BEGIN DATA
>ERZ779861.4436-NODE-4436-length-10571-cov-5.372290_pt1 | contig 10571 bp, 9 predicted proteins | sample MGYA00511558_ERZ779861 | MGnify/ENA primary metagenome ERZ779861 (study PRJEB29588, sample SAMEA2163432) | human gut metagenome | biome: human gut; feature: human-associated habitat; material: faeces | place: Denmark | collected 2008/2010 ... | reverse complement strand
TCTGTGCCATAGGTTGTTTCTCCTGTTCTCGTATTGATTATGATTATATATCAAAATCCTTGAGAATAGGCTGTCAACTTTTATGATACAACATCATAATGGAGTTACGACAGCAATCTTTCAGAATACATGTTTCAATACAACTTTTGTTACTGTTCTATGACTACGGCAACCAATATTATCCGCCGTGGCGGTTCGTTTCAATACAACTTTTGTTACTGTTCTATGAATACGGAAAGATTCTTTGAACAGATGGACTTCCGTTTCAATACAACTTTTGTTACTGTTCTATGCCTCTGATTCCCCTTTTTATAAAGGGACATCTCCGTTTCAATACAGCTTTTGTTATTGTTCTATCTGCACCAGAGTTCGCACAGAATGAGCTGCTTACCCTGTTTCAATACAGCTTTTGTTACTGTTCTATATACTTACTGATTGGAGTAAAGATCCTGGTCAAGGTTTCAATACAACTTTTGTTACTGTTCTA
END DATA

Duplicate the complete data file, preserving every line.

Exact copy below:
>ERZ779861.4436-NODE-4436-length-10571-cov-5.372290_pt1 | contig 10571 bp, 9 predicted proteins | sample MGYA00511558_ERZ779861 | MGnify/ENA primary metagenome ERZ779861 (study PRJEB29588, sample SAMEA2163432) | human gut metagenome | biome: human gut; feature: human-associated habitat; material: faeces | place: Denmark | collected 2008/2010 ... | reverse complement strand
TCTGTGCCATAGGTTGTTTCTCCTGTTCTCGTATTGATTATGATTATATATCAAAATCCTTGAGAATAGGCTGTCAACTTTTATGATACAACATCATAATGGAGTTACGACAGCAATCTTTCAGAATACATGTTTCAATACAACTTTTGTTACTGTTCTATGACTACGGCAACCAATATTATCCGCCGTGGCGGTTCGTTTCAATACAACTTTTGTTACTGTTCTATGAATACGGAAAGATTCTTTGAACAGATGGACTTCCGTTTCAATACAACTTTTGTTACTGTTCTATGCCTCTGATTCCCCTTTTTATAAAGGGACATCTCCGTTTCAATACAGCTTTTGTTATTGTTCTATCTGCACCAGAGTTCGCACAGAATGAGCTGCTTACCCTGTTTCAATACAGCTTTTGTTACTGTTCTATATACTTACTGATTGGAGTAAAGATCCTGGTCAAGGTTTCAATACAACTTTTGTTACTGTTCTA